Sunday, November 15, 2009

Find well/bore depth and static water level.....

To find the depth of a bore/well, lower a weight on a LIGHT string into the bore/well until you feel it hit the bottom. Then mark the string at the top of the well, pull it out and measure the length of the string that was down the well/bore. NOTE. You need to use a light string in deep bores/wells (light fishing line may be good). If the string is too heavy and the weight too light, the weight of the actual string can make it difficult to feel when you hit the bottom .

To find the static water level, lower a small bottle (with a little sand or gravel in it to give it weight if it is a plastic bottle) into the bore/well on the end of a LIGHT string until you feel it hit the water surface. Then mark the string at the top of the bore/well, pull it out and measure the length of the string that was down the well/bore.

Tuesday, November 10, 2009

Keep it clean

The following is useful for ANY air lines, but if you are using the L2 or S2 pump WITH a controller, it is important to ensure that the air lines are clean before connecting and commissioning the unit. If any debris is present it can end up in the flow switches and solenoid valves in the controller and jam them up, so the controller is unable to operate correctly.
The way to ensure clean lines is 2-fold:
1) keep the ends of the air lines capped or plugged while working with them to keep any dirt and debris out.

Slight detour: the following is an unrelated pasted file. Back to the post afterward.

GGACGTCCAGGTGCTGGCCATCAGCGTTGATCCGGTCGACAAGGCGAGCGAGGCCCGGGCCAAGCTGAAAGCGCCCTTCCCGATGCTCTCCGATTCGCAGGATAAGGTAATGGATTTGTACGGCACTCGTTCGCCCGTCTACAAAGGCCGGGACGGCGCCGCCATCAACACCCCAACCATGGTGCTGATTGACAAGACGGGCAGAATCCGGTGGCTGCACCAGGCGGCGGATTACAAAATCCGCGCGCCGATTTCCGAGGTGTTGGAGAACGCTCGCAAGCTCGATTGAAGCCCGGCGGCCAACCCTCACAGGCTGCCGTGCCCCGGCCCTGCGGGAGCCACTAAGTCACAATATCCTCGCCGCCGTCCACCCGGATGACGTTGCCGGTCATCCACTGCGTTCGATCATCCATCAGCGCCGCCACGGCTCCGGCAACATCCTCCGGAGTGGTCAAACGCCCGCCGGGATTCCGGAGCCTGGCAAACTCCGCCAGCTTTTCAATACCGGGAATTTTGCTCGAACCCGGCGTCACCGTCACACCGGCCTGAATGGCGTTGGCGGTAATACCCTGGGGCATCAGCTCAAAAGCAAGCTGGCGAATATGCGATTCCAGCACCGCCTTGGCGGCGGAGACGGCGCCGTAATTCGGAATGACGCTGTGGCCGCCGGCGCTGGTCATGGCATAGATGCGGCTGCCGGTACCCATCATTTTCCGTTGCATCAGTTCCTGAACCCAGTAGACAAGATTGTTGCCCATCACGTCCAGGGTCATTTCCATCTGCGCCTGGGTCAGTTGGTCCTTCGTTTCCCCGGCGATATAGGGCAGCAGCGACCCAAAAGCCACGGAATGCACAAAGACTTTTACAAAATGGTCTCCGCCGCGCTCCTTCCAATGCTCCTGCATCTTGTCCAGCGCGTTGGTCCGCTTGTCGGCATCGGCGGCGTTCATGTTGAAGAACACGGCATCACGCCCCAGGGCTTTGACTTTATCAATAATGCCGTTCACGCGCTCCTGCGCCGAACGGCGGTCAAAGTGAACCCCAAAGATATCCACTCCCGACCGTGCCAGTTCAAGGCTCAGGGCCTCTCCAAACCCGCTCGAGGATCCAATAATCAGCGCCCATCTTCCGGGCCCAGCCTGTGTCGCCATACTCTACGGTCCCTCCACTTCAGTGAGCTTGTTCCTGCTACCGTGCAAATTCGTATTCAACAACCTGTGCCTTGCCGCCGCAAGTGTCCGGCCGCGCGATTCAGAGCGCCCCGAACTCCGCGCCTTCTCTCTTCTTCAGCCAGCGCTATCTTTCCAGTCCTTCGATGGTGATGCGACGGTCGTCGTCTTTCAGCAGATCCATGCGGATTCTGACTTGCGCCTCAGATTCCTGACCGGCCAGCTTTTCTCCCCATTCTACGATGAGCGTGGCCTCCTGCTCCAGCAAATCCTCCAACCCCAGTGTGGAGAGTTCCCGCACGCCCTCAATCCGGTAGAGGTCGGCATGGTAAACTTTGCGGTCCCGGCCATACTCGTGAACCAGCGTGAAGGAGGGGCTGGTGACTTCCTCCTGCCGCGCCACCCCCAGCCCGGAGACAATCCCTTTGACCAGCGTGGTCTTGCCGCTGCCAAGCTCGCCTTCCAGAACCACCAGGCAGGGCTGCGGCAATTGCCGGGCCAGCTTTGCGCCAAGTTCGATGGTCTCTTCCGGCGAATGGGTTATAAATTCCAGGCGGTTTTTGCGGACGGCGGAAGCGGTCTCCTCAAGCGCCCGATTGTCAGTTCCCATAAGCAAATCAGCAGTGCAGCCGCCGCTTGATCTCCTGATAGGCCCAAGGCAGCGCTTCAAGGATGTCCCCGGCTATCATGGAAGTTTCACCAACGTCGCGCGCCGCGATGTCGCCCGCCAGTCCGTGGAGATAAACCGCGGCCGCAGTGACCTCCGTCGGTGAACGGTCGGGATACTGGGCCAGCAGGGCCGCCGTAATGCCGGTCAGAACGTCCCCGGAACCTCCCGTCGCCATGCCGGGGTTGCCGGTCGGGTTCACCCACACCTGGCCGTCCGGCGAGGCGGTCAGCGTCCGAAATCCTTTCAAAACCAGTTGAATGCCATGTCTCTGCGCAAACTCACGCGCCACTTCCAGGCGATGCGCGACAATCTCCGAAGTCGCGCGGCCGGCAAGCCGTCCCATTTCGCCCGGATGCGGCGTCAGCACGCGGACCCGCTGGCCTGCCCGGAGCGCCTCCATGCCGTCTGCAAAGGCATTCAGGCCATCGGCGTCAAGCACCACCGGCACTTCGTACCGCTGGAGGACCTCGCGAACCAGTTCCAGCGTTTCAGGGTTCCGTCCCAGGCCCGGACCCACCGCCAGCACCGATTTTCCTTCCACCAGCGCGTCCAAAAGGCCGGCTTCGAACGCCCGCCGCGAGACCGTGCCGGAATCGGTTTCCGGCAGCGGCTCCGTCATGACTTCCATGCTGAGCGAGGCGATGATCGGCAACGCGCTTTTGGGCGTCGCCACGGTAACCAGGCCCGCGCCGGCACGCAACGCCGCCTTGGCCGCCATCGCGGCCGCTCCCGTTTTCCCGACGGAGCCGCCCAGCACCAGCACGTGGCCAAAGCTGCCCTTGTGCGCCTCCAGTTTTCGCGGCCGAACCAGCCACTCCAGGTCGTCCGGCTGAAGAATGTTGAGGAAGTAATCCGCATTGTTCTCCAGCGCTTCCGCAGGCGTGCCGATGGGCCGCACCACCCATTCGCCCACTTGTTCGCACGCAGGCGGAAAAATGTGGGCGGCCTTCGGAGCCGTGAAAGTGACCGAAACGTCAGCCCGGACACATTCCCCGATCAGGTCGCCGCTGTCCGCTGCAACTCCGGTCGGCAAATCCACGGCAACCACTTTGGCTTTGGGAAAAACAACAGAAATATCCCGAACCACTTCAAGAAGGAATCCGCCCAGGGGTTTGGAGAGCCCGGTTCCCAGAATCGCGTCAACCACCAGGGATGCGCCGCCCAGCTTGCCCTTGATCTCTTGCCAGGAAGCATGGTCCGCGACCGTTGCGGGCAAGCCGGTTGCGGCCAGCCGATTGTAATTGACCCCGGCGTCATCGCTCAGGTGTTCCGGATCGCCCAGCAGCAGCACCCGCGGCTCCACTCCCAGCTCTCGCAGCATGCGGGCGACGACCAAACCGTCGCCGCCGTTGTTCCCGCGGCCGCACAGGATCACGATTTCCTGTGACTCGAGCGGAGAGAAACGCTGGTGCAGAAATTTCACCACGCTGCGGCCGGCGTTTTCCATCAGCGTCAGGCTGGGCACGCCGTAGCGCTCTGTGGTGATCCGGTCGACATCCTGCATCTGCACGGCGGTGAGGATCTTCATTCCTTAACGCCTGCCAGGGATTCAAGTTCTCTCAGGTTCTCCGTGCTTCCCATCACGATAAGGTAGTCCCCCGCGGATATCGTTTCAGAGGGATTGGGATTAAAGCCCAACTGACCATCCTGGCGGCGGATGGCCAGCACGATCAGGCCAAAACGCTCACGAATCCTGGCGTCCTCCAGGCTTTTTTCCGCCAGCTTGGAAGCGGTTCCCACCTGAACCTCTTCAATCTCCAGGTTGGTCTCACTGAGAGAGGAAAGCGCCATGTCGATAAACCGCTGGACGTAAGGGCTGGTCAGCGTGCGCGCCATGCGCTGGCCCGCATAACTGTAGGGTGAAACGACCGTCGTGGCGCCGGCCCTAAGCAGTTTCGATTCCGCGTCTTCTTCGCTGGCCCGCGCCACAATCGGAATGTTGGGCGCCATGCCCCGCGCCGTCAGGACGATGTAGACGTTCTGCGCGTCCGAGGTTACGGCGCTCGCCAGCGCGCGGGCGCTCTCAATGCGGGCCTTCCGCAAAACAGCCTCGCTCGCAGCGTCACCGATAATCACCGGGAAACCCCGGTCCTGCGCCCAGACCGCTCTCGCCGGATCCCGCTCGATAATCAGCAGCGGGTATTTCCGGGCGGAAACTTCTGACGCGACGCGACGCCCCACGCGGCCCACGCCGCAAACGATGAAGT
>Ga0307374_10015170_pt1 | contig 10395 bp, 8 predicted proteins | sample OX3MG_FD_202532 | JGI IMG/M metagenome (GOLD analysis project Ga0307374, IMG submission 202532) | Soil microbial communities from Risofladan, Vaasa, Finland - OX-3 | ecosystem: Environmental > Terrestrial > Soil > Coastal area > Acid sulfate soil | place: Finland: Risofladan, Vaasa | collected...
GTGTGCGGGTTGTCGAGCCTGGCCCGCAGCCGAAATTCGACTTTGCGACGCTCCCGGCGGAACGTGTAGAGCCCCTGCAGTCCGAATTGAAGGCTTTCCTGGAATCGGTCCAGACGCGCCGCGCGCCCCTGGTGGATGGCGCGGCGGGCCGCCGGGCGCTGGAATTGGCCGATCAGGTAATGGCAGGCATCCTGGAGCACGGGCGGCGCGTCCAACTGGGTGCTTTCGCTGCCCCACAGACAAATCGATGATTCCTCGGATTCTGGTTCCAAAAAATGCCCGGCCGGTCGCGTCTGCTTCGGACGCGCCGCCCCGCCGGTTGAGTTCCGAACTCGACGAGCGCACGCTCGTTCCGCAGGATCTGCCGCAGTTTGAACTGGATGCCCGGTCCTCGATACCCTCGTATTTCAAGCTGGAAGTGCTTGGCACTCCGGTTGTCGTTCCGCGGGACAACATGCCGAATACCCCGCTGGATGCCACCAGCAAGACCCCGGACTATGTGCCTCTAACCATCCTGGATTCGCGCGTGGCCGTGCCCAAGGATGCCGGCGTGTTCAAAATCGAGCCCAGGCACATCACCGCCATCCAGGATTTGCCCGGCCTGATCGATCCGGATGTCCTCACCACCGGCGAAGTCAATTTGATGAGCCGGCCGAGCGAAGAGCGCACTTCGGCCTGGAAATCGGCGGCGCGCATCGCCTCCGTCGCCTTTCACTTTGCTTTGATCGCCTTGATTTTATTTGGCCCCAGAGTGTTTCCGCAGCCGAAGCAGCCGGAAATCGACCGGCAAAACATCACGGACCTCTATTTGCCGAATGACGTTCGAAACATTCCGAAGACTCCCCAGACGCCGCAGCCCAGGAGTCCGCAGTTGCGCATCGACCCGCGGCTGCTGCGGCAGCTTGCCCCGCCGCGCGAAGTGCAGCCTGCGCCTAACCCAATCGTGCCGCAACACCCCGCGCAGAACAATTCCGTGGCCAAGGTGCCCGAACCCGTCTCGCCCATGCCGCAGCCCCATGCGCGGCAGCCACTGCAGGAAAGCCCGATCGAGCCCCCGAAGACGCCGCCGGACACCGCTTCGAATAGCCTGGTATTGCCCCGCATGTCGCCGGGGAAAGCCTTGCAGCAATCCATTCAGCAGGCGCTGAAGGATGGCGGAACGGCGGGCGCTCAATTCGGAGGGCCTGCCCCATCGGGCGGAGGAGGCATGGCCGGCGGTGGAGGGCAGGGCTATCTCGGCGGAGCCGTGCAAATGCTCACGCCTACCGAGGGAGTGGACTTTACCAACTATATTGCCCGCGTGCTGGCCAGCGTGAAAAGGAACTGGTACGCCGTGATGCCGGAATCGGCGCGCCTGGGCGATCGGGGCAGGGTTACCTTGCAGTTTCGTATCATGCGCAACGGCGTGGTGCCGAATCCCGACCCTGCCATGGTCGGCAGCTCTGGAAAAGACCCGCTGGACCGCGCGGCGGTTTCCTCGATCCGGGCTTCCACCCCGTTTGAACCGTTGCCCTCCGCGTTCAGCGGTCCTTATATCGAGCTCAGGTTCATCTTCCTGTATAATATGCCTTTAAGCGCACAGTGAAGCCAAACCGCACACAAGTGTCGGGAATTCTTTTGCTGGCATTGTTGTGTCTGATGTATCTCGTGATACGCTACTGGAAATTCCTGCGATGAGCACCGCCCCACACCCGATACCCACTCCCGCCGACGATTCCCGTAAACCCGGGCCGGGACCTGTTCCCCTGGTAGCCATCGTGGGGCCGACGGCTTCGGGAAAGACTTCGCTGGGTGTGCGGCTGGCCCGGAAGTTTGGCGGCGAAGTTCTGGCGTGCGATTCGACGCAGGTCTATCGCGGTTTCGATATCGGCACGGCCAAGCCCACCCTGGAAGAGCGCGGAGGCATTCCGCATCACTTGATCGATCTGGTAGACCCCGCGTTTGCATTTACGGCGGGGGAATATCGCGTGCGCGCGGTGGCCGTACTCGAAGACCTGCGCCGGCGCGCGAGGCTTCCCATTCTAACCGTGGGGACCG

2) when lines are laid out, connect to the compressor, but leave open at the controller end, run the compressor until it shuts down and then open the air supply valve right up. That will give a hard blast of air if the compressor has a tank and should blast any loose particles out the open end. Do that a few times until the line is clean and no more debris comes out.
Once clean, connect up the controller and start pumping....

Tuesday, November 3, 2009


If installing the Brumby pump in a bore or well, the piping needs to be secured at the top to the bore/well casing for 2 reasons:
- if the bore/well is deep, the pump may bury itself in the mud in the bottom and you won't get any water up as a result. The pump should be set just off the bottom, but not so deep that the compressor doesn't have the power to lift the water.
- if the water is deep (the pump is submersed a long way) - once you apply air, the pump will tend to become buoyant and rise, so you may have a great length of piping rising out of the hole after you start the compressor.
This is of course a great thing if you should ever want to remove the pump....the hard lifting is done for you...

If the pump is used in an open water body or large well, it may need to be weighed down to keep it reasonably vertical.